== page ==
FDA 510(k)A 510(k) submission is required in the U.S.to receive clearance to market almost all class II medical devices.  While the 510(k) preparation process is not as onerous as preparing a Premarket Approval (PMA), it has its own challenges and pitfalls. We recently completed a 510(k) submission and I’d like to share some of the wisdom and lessons learned from this experience.

  1. Prepare your regulatory strategy as early as possible

Smaller startup companies are always mindful of the cost of medical device development. A regulatory strategy is often seen as something they don’t really need in the beginning of the development process. However, a lack of regulatory strategy may lead to design decisions that don’t comply with regulatory requirements. Therefore, identifying regulatory requirements early on is important. The regulatory strategy also needs to be regularly updated in case the regulatory landscape changes or new regulations come into place. For our recent project, the initial strategy did not include human factors and usability testing as it was not required when the project started. However, a testing requirement was in place at the time of submission and it had a huge impact on the budget and timeline. The summative testing cost tens of thousands of dollars and required significant time to complete.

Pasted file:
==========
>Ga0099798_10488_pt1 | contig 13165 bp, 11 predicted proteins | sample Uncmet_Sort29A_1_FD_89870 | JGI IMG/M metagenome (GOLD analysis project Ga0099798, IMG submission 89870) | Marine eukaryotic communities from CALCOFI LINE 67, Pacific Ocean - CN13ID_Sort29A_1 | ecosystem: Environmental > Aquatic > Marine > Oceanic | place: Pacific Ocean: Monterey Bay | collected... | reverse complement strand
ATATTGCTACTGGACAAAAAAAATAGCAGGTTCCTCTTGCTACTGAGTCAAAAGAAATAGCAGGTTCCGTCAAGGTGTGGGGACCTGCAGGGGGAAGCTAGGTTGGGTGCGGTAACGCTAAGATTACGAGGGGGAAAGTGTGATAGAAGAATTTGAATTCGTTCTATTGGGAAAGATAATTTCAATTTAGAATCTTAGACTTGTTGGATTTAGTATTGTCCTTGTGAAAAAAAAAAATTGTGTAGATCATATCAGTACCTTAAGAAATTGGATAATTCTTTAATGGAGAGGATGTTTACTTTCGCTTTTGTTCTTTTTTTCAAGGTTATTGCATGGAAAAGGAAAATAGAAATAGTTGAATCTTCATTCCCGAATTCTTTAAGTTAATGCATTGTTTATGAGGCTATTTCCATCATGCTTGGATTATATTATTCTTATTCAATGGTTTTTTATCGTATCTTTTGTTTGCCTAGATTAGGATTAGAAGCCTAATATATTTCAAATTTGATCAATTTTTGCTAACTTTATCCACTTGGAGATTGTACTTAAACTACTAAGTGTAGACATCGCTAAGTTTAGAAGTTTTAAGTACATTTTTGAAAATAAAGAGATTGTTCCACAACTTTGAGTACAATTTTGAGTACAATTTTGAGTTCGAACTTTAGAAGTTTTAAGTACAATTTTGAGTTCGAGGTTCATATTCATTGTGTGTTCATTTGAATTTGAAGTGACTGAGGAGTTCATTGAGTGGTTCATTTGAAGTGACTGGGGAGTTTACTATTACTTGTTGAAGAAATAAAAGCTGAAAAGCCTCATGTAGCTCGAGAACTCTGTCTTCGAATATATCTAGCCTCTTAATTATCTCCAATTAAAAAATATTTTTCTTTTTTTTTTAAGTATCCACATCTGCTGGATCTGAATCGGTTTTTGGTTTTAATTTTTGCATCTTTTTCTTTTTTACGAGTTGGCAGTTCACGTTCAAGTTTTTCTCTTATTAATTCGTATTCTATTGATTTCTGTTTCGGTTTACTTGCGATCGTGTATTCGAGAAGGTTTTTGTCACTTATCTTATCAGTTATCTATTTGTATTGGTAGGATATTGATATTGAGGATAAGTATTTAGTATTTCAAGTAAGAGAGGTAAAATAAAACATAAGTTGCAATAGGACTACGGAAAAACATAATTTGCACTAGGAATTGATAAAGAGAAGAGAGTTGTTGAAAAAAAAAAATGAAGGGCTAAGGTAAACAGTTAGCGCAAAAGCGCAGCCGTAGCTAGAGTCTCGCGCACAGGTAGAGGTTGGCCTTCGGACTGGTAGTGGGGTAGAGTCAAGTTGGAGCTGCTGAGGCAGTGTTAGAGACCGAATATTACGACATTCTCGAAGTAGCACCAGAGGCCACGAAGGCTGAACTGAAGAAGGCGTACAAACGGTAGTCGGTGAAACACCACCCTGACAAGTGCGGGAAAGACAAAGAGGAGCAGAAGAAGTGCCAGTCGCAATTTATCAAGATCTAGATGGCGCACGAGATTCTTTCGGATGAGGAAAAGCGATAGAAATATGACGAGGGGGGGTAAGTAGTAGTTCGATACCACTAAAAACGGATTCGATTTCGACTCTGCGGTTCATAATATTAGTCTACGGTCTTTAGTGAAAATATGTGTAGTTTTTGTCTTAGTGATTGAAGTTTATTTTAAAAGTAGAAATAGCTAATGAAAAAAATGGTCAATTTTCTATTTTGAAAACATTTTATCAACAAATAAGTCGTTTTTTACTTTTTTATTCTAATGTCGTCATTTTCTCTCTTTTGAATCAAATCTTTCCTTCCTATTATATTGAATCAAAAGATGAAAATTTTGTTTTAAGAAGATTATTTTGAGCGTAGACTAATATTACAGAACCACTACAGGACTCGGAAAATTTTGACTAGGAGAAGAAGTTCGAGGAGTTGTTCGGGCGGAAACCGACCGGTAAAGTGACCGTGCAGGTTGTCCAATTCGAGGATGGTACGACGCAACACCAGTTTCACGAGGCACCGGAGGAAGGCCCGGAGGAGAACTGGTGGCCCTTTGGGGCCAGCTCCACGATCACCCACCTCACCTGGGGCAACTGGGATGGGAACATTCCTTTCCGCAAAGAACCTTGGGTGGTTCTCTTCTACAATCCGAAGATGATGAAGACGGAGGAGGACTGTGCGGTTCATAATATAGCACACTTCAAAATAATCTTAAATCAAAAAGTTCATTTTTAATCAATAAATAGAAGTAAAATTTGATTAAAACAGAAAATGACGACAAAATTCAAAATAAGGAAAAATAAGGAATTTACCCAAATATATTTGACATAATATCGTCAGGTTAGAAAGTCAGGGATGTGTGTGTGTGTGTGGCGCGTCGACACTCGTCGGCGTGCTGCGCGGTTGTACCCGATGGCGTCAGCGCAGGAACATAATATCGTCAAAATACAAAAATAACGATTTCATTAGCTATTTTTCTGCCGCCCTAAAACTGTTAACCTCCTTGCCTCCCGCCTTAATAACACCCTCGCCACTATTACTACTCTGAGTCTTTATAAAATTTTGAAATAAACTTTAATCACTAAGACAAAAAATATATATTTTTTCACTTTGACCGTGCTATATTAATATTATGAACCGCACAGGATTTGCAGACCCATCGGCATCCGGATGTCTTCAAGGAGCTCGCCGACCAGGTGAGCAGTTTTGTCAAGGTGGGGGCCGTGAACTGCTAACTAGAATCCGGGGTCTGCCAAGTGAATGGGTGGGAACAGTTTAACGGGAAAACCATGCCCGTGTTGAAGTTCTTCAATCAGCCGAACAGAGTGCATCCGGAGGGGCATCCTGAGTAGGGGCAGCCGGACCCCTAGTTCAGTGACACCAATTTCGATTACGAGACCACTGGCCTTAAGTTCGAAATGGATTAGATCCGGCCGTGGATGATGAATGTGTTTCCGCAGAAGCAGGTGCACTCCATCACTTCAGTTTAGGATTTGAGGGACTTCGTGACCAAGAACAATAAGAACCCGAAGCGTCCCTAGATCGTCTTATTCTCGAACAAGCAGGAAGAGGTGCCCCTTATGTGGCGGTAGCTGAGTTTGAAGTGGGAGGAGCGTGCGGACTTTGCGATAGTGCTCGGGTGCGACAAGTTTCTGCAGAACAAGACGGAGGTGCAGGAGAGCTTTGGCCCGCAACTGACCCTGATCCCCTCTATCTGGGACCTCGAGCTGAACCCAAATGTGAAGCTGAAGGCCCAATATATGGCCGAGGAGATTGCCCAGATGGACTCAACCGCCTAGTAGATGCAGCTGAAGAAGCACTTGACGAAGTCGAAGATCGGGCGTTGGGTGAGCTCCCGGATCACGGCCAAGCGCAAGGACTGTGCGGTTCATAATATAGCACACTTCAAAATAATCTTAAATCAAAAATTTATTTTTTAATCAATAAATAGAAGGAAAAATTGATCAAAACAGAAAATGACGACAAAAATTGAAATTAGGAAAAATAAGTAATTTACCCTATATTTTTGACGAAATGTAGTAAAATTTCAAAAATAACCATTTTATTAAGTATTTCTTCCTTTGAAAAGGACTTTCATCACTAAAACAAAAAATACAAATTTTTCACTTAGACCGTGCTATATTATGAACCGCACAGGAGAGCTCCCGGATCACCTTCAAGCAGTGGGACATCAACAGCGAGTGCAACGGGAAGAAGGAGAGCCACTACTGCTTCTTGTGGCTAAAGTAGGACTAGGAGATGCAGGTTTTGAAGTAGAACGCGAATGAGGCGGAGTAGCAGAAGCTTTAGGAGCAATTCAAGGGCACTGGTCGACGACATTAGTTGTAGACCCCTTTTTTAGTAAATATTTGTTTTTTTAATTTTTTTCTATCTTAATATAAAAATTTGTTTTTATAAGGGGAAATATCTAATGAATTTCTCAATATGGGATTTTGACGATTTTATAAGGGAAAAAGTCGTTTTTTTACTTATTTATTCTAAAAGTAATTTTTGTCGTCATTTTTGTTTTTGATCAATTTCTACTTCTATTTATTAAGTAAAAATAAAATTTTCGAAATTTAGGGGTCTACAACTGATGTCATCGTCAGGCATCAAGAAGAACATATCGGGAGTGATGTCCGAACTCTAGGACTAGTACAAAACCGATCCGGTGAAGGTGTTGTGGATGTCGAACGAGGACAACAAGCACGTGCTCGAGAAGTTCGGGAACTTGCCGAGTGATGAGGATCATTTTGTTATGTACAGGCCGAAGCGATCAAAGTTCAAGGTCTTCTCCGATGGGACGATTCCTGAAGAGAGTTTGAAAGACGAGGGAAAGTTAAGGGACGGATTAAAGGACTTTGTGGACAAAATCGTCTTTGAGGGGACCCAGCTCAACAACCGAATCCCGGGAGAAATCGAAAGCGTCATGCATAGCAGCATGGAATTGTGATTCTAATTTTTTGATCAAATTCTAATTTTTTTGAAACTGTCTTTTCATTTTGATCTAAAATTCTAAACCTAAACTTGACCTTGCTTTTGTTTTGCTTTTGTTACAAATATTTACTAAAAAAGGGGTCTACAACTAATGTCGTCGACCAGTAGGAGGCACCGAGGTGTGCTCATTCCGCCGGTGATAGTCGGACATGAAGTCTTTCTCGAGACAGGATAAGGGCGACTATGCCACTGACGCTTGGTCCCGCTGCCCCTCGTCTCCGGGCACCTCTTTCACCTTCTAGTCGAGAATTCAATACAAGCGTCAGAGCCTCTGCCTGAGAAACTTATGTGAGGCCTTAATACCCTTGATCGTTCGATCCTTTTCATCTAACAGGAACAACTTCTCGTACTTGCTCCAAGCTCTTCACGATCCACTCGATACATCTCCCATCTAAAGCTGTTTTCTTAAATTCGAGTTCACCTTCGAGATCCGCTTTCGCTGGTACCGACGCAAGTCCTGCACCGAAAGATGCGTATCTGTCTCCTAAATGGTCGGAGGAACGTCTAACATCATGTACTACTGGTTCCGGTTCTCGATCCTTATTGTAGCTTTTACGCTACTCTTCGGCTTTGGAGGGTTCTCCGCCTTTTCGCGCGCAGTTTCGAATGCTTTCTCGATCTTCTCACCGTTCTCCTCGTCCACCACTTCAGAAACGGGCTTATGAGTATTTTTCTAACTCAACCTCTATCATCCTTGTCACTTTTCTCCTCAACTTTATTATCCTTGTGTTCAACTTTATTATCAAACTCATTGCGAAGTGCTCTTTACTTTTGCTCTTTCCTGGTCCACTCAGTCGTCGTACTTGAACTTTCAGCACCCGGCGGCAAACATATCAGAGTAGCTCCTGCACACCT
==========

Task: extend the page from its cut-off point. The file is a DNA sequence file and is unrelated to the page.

1. Choose a suitable predicate device

A predicate device is a legally marketed device to which equivalence is claimed. Selecting a suitable predicate device can make or break a 510(k) clearance and the foundation of a 510(k) application. Choose a predicate device as early in the medical device development process as possible. The device code and regulation number provide valuable information on indication for use and required regulations. These should be added to the product requirements document. Device labeling and performance also have an important role in predicate selection.  The device should perform as good as. or better than, the chosen predicate.